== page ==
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Re: Theory of Timbre Perception
I'd say that any discussion of timbre has to start with the following
Grey, J.M. (1977). Multidimensional perceptual scaling of musical
timbres. Journal of Acoustical Society of America, 61, 1270-1277.
Grey, J.M., & Moorer, J.A. (1977). Perceptual evaluations of
synthesized musical instrument tones. Journal of Acoustical Society
of America, 62, 454-462.
Grey, J.M., & Gordon, J.W. (1978). Perceptual effects of spectral
modifications on musical timbres. Journal of Acoustical Society of
Further work has been done, but the three dimensions laid out in
these articles (spectral centroid, temporal envelope, and spectral
flux) seem to capture Western orchestral instruments quite well
(assuming of course, that they are all playing the same note at the
same loudness). The area is wide open, however, with most of the
work focusing on manipulating and synthesizing sounds within the
space that Grey and colleagues laid out. The "theory" of timbre
perception, it seems to me, has yet to be written. Those interested
in the identification of environmental sounds are extremely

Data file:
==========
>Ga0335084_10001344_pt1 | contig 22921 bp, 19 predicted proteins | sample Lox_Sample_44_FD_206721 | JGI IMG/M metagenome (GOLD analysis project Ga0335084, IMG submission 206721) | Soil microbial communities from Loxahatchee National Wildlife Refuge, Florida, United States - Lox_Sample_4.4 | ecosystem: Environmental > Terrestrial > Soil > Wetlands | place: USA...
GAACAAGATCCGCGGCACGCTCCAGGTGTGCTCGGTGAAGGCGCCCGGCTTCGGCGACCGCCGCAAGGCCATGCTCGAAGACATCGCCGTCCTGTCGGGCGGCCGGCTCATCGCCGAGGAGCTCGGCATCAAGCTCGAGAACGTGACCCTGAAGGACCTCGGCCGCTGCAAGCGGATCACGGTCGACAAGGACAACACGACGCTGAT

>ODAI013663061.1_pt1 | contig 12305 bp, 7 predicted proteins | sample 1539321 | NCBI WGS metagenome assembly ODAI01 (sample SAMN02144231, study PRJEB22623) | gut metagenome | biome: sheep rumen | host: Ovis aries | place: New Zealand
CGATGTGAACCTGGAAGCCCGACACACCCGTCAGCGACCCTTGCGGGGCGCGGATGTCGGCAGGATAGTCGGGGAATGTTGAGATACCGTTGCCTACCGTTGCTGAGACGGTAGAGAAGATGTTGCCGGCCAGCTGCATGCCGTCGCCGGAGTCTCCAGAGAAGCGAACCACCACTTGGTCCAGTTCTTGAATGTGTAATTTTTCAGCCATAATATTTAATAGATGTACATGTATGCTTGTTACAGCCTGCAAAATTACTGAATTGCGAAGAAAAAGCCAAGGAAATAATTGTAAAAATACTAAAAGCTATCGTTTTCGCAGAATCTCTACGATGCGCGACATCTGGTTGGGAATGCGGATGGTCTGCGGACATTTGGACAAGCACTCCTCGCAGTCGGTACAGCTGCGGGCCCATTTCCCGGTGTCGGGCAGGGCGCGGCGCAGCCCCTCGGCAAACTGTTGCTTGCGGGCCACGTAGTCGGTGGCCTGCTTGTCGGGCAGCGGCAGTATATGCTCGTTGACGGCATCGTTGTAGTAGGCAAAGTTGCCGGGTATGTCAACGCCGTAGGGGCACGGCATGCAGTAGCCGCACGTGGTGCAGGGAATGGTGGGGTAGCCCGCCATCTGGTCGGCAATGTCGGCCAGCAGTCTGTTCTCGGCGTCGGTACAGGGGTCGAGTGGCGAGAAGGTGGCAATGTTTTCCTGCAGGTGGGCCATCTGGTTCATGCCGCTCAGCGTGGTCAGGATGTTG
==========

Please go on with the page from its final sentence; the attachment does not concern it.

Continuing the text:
interested in this question, but the field is too new to have
produced many definitive results. How, for example, does the timbre
of a dog barking compare with the timbre of a rainstorm or the timbre
of a flute? Are they all encoded as specific instances? Presumably
not. So what, then, is the underlying abstract space that allows
each to be identified? Presumably such a space would explain the
confusions that occur as well (frying bacon and a running faucet is
one of my favorite examples).
Frederick (Erick) Gallun
VA RR&D National Center of Rehabilitative Auditory Research
1. Theory of Timbre Perception (2)
Date: Mon, 6 Aug 2007 13:15:43 +1000
From: Chris Share <cshare01@xxxxxxxxx>
Subject: Theory of Timbre Perception
I'm looking for information related to the mechanism of timbre
perception in human listeners. I realise that timbre perception relies
on the perception of loudness and pitch, however I'm having trouble
finding anything that specifically addresses the theory of timbre
perception (am I Googling in the wrong places?). I'm not interested in
articles on how listeners classify timbre.
Any suggestions would be appreciated.